Another frequently used lawful basis is legitimate interests. Companies can use personal data without permission if they have a valid reason. This is allowed as long as it does not harm the individual’s rights and interests.

Legitimate interests could include things like marketing, fraud prevention, or IT security. However, companies must balance their interests against the person’s interests.

Legitimate interests cannot be used as the lawful basis if there is a less intrusive way to achieve the same result.

As an example, a company might argue that it has a legitimate interest in analyzing customer data for direct marketing.

However, if a customer has clearly objected to receiving marketing communications, the company’s legitimate interests would likely be overridden by the individual’s right to object.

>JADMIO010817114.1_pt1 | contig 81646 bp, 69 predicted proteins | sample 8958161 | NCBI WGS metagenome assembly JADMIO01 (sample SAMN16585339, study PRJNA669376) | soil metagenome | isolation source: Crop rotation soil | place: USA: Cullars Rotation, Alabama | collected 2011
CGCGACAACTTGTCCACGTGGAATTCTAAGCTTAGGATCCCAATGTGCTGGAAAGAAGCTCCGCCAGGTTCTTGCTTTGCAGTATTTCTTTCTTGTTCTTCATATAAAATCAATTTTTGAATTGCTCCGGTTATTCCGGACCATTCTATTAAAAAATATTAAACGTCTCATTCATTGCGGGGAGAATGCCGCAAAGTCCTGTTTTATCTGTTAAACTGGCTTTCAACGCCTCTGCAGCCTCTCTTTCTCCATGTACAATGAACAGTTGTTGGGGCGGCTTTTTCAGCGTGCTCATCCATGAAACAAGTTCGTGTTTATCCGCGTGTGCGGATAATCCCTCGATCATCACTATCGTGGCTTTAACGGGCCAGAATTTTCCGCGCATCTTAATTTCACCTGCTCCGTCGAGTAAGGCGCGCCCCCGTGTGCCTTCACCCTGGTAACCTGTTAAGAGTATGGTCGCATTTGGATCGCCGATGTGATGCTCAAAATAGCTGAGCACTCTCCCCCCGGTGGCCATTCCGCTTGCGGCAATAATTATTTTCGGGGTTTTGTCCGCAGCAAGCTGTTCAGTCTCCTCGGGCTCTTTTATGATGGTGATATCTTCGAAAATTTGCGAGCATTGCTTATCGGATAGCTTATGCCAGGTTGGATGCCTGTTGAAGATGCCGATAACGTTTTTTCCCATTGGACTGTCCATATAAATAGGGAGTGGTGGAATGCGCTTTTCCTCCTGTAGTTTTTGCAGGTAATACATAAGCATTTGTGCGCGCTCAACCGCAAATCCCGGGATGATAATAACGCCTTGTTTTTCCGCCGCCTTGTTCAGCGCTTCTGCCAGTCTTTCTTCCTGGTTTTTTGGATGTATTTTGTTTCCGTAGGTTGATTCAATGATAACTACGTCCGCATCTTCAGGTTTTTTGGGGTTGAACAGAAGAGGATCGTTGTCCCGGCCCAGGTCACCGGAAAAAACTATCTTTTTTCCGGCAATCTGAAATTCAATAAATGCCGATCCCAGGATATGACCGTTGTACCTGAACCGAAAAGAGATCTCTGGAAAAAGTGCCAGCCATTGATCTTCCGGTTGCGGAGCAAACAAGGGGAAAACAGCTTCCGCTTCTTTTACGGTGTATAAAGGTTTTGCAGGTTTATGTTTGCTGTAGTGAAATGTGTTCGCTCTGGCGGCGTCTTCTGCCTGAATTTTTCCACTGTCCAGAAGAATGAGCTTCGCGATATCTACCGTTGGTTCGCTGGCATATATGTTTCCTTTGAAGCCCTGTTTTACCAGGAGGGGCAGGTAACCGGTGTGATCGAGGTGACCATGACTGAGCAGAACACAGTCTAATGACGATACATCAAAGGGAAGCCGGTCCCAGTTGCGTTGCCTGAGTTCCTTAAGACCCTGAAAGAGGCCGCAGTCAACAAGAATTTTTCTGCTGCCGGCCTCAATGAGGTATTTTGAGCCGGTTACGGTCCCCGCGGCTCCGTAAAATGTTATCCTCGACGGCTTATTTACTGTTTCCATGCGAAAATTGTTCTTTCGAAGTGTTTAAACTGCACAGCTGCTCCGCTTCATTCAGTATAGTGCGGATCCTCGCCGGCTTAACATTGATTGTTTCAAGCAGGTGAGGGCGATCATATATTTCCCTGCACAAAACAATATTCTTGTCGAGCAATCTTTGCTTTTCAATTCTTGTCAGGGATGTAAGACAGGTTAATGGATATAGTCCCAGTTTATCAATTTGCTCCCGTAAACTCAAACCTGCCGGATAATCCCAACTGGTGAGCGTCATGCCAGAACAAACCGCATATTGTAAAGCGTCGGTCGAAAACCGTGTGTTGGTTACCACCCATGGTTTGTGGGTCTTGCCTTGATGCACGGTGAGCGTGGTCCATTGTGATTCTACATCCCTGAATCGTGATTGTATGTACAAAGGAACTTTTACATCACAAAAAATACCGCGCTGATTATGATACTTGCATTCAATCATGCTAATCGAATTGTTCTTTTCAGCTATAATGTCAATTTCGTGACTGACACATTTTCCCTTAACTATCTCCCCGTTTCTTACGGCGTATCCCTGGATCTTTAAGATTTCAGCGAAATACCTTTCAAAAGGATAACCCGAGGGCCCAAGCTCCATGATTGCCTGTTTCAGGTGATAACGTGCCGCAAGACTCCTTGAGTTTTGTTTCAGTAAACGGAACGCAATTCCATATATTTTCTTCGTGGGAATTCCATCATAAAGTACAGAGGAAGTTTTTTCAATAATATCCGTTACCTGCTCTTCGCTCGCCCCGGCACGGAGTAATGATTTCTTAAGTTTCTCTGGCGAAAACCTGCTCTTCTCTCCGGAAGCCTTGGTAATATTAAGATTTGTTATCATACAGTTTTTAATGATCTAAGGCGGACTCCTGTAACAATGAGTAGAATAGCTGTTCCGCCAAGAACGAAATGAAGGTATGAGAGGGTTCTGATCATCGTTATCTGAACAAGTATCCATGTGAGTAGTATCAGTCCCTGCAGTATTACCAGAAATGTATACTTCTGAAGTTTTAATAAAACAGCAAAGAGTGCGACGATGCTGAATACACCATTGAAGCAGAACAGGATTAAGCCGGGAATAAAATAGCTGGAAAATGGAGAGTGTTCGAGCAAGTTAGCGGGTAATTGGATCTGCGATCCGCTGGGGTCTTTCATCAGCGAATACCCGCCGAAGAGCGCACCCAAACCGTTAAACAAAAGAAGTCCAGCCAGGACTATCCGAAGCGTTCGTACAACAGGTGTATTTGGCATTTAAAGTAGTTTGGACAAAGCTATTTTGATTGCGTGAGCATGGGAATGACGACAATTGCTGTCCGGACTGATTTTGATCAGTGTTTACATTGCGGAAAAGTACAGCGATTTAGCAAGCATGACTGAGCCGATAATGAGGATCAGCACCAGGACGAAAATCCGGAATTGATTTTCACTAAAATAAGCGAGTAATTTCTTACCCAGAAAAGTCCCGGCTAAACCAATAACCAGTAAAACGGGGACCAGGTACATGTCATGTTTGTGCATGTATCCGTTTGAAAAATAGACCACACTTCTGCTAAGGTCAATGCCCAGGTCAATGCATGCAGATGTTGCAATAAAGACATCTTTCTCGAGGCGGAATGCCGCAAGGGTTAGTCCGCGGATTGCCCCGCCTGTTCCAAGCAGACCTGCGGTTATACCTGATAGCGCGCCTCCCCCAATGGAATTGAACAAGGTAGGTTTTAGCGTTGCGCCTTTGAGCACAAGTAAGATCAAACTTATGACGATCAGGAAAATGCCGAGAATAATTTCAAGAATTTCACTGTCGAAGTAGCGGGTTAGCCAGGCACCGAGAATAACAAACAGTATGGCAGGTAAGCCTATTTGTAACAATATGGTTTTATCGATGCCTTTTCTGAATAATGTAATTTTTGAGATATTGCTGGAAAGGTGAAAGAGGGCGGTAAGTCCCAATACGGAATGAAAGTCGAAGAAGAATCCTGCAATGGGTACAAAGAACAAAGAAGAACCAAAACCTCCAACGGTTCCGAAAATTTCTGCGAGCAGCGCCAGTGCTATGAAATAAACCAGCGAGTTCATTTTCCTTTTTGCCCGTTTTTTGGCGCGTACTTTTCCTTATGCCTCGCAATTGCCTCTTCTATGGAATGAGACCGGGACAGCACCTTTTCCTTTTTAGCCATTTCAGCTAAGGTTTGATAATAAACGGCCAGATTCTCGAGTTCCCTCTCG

The company would need to find a different basis for this lawful processing, such as consent, or cease the handling altogether.

Choosing the Right Basis for Lawful Processing

Identifying the lawfulness of each processing activity is crucial for GDPR compliance.

The appropriate lawful processing ground will depend on the specific situation and the purposes of it. In some cases, the basis may be obvious.

One example is when an employer needs to process an employee’s bank details for salary payments. This is done under the legal basis of “necessary for contract.” 

Other situations may be less clear cut. Consider a company that wants to process customer info for marketing.

They may be able to use legitimate interests as their lawful basis, arguing that customers would reasonably expect this processing and it has minimal privacy impact.